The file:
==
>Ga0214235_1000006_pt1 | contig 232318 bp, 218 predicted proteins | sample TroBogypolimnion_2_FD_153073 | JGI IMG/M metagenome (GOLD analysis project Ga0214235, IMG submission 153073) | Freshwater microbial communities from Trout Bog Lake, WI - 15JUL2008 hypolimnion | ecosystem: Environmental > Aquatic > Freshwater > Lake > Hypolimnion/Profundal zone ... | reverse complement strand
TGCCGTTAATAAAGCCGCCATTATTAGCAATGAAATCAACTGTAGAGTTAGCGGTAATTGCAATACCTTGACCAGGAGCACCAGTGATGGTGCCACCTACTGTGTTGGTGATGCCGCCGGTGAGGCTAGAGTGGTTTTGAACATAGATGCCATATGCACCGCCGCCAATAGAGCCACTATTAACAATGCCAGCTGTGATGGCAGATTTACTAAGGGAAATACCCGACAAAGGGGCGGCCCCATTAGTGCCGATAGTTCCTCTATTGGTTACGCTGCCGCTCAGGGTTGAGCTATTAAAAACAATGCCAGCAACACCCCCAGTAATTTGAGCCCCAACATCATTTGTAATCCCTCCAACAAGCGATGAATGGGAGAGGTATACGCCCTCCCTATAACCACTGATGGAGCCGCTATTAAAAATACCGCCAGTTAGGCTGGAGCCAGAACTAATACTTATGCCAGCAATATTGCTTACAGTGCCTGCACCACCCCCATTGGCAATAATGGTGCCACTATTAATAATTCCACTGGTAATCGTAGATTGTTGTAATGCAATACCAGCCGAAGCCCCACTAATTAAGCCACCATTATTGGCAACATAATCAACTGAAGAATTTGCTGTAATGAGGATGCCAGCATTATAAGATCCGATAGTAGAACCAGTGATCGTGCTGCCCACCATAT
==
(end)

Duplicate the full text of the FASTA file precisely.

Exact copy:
>Ga0214235_1000006_pt1 | contig 232318 bp, 218 predicted proteins | sample TroBogypolimnion_2_FD_153073 | JGI IMG/M metagenome (GOLD analysis project Ga0214235, IMG submission 153073) | Freshwater microbial communities from Trout Bog Lake, WI - 15JUL2008 hypolimnion | ecosystem: Environmental > Aquatic > Freshwater > Lake > Hypolimnion/Profundal zone ... | reverse complement strand
TGCCGTTAATAAAGCCGCCATTATTAGCAATGAAATCAACTGTAGAGTTAGCGGTAATTGCAATACCTTGACCAGGAGCACCAGTGATGGTGCCACCTACTGTGTTGGTGATGCCGCCGGTGAGGCTAGAGTGGTTTTGAACATAGATGCCATATGCACCGCCGCCAATAGAGCCACTATTAACAATGCCAGCTGTGATGGCAGATTTACTAAGGGAAATACCCGACAAAGGGGCGGCCCCATTAGTGCCGATAGTTCCTCTATTGGTTACGCTGCCGCTCAGGGTTGAGCTATTAAAAACAATGCCAGCAACACCCCCAGTAATTTGAGCCCCAACATCATTTGTAATCCCTCCAACAAGCGATGAATGGGAGAGGTATACGCCCTCCCTATAACCACTGATGGAGCCGCTATTAAAAATACCGCCAGTTAGGCTGGAGCCAGAACTAATACTTATGCCAGCAATATTGCTTACAGTGCCTGCACCACCCCCATTGGCAATAATGGTGCCACTATTAATAATTCCACTGGTAATCGTAGATTGTTGTAATGCAATACCAGCCGAAGCCCCACTAATTAAGCCACCATTATTGGCAACATAATCAACTGAAGAATTTGCTGTAATGAGGATGCCAGCATTATAAGATCCGATAGTAGAACCAGTGATCGTGCTGCCCACCATAT